An important milestone in the development of IDN TLDs was the October 2009 ICANN meeting in Korea. At the meeting, the ICANN Board approved the IDN ccTLD Fast Track Process that enabled countries to offer national domain names with non-Latin characters. At that time, ICANN accepted the development of IDN ccTLDs on the Internet using IDNA standards. [8]

ICANN Approves Delegation of IDN ccTLDs

The first IDN ccTLDs were successfully implemented into the DNS root zone in May, 2010, these included Russia (.рф), Egypt (صر.), Saudi Arabia السعودية.) and United Arab Emirates (امارات.).[9] In August 2010, ICANN approved the delegation of the Arabic script TLDs for Palestine (فلسطين.), Tunisia (تونس.) Jordan (الاردن.), Thailand (.ไทย) and the two IDN ccTLDs for Sri Lanka (.ලංකා) and (.இலங்கை.[10] ICANN also approved the Arabic script ccTLD for Iran, India, Qatar, Singapore, Syria, and Taiwan.[11]

Rejected IDN ccTLDs

The internet governing body has twice rejected the IDN application of the Bulgarian government for .6r, the Cyrillic translation of .bg due to its close similarity with the .br, ccTLD for Brazil.[12] In an interview, Bulgaria's Technology Minister Alexander Tsvetkov said that his government will appeal to ICANN to reconsider its decision. [13] In addition, Bulgaria's Deputy Transport Minister stated the government might modify its application or wait for the launching of an appeals procedure. He hoped that ICANN will accept their proposal by the end of 2011. Meanwhile, the Brazilian government supported ICANN's decision to reject .6r, saying that "any graphic confusion might facilitate phishing practices" and other related problems.[14]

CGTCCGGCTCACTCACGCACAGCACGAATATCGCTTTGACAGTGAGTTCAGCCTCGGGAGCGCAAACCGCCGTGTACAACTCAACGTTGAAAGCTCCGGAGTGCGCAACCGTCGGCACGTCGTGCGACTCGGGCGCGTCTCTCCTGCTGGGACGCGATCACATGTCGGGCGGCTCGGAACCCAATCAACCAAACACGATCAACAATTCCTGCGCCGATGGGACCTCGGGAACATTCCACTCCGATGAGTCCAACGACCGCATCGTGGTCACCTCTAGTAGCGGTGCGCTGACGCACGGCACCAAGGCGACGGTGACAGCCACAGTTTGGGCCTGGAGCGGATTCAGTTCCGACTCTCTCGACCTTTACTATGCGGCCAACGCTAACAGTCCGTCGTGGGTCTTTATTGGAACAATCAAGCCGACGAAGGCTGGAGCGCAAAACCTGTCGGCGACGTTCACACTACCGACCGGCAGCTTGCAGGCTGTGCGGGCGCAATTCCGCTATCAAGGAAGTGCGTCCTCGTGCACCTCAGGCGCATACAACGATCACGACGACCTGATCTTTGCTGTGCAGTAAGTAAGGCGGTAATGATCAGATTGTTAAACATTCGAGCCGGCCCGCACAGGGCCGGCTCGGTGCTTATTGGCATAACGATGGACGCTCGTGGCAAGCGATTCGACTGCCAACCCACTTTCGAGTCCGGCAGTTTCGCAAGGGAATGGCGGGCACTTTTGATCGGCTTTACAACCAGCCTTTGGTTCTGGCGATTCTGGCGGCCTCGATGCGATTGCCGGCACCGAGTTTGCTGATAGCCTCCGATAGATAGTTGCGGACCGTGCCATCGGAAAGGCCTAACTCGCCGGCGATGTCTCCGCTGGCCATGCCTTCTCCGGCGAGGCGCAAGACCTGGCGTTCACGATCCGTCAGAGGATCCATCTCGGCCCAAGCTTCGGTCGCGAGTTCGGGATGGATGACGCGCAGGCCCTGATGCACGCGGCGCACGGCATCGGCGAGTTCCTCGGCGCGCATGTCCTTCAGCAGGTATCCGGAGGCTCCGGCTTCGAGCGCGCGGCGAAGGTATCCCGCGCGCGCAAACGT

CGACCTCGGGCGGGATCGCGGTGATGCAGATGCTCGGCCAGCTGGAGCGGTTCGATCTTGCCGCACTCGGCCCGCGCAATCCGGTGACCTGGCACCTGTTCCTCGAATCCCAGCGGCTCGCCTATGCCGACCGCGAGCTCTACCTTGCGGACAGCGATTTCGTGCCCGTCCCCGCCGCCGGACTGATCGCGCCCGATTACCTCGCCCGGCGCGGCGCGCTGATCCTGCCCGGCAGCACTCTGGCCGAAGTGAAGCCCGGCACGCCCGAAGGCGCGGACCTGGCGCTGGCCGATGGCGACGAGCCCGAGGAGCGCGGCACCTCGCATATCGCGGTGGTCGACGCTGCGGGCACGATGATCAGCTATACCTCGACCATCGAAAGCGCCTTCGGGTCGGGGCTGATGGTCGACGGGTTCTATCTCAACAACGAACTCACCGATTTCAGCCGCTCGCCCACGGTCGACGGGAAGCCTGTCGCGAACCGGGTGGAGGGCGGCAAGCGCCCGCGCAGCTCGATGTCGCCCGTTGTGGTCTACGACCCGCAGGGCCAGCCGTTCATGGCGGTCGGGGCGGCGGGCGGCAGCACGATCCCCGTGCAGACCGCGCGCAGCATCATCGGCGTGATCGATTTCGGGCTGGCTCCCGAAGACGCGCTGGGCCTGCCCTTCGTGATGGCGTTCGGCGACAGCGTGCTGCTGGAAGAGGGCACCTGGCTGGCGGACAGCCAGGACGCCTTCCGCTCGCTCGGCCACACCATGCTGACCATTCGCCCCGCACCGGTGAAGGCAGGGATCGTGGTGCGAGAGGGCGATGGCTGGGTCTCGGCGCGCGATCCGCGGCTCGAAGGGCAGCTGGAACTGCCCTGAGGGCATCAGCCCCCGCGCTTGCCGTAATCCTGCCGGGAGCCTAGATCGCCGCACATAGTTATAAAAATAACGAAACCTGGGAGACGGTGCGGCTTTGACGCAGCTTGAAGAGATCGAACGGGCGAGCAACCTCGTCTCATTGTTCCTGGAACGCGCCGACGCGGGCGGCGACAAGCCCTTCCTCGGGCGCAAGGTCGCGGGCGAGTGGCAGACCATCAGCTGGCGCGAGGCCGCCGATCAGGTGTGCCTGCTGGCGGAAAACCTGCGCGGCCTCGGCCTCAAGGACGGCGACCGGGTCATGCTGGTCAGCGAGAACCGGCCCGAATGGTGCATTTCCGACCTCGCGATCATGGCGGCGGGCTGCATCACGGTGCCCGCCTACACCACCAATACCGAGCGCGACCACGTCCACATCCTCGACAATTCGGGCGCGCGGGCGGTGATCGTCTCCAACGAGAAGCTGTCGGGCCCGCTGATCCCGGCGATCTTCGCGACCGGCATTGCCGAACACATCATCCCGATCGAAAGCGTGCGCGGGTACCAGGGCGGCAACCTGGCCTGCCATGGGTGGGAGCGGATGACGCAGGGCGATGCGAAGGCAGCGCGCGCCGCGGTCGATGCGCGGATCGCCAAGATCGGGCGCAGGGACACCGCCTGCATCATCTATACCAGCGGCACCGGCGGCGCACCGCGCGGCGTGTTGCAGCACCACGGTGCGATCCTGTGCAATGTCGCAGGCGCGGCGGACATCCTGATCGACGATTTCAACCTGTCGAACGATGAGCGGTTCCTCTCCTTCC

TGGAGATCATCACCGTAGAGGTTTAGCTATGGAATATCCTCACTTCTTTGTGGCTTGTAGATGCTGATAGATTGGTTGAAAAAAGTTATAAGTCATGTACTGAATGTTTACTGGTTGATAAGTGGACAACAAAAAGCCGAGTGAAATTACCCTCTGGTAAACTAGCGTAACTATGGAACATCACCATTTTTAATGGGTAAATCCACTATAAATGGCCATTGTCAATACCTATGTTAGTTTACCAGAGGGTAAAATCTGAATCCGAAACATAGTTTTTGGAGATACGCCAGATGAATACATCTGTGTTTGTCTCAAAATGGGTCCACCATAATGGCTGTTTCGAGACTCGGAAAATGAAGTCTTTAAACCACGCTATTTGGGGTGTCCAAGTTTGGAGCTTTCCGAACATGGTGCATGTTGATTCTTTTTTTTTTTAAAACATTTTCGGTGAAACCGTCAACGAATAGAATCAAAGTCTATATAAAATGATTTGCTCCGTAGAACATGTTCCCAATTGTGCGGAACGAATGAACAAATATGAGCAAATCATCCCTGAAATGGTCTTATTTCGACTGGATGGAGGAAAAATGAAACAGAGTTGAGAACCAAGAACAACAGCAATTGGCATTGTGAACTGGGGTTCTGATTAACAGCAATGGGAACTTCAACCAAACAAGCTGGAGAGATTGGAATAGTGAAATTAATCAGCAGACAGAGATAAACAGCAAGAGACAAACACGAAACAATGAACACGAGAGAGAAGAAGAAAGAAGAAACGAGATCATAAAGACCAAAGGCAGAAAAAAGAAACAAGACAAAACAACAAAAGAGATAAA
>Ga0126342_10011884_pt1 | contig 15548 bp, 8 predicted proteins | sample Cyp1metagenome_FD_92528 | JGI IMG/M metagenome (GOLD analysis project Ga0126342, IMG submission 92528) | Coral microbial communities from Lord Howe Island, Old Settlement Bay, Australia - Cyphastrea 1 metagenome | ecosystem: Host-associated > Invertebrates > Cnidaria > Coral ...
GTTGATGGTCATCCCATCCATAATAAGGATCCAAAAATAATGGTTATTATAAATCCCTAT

At ICANN 44 in Prague, the GAC addressed rejected IDN ccTLDs. Their communique asked ICANN to "urgently reconsider" its ruling, as they saw the move as having "erred on the too-conservative side, in effect applying a more stringent test of confusability between Latin and non-Latin scripts than when undertaking a side by side comparison of Latin strings." While not all of the rejected strings were addressed directly, the communique was understood to address ICANN's rejection of the aforementioned .6r from Bulgaria, Greek's .ελ (short for Ελλας, or Hellas), and a Greek transliteration of .eu). .ελ was rejected because of its similarity to .EA, which is a reserved 2 character ccTLD on the ISO-3166 list,[15] while the other was too similar to Estonia's .ee.[16]


See a list of all IDN New gTLD applications here.

It was revealed in June 2012 that 116 IDN New gTLD Program had been applied for, 73 of them being the Chinese language. Approximately half of these Chines TLDs come from mainland China, but a significant number of them were applied for by non-Chinese companies. Because of the restriction against single-character TLDs, many companies who would have applied for "网" (web) and "店" (shop), instead were forced to apply for "网站" (website) and "网店" (web-shop). The biggest IDN applicant was Zodiac, which applied for 15 Chinese TLDs. Verisign applied for 12 foreign language transliterations of .com and .net. The languages with the second highest number of applications were Arabic (15) and Japanese (9).[17]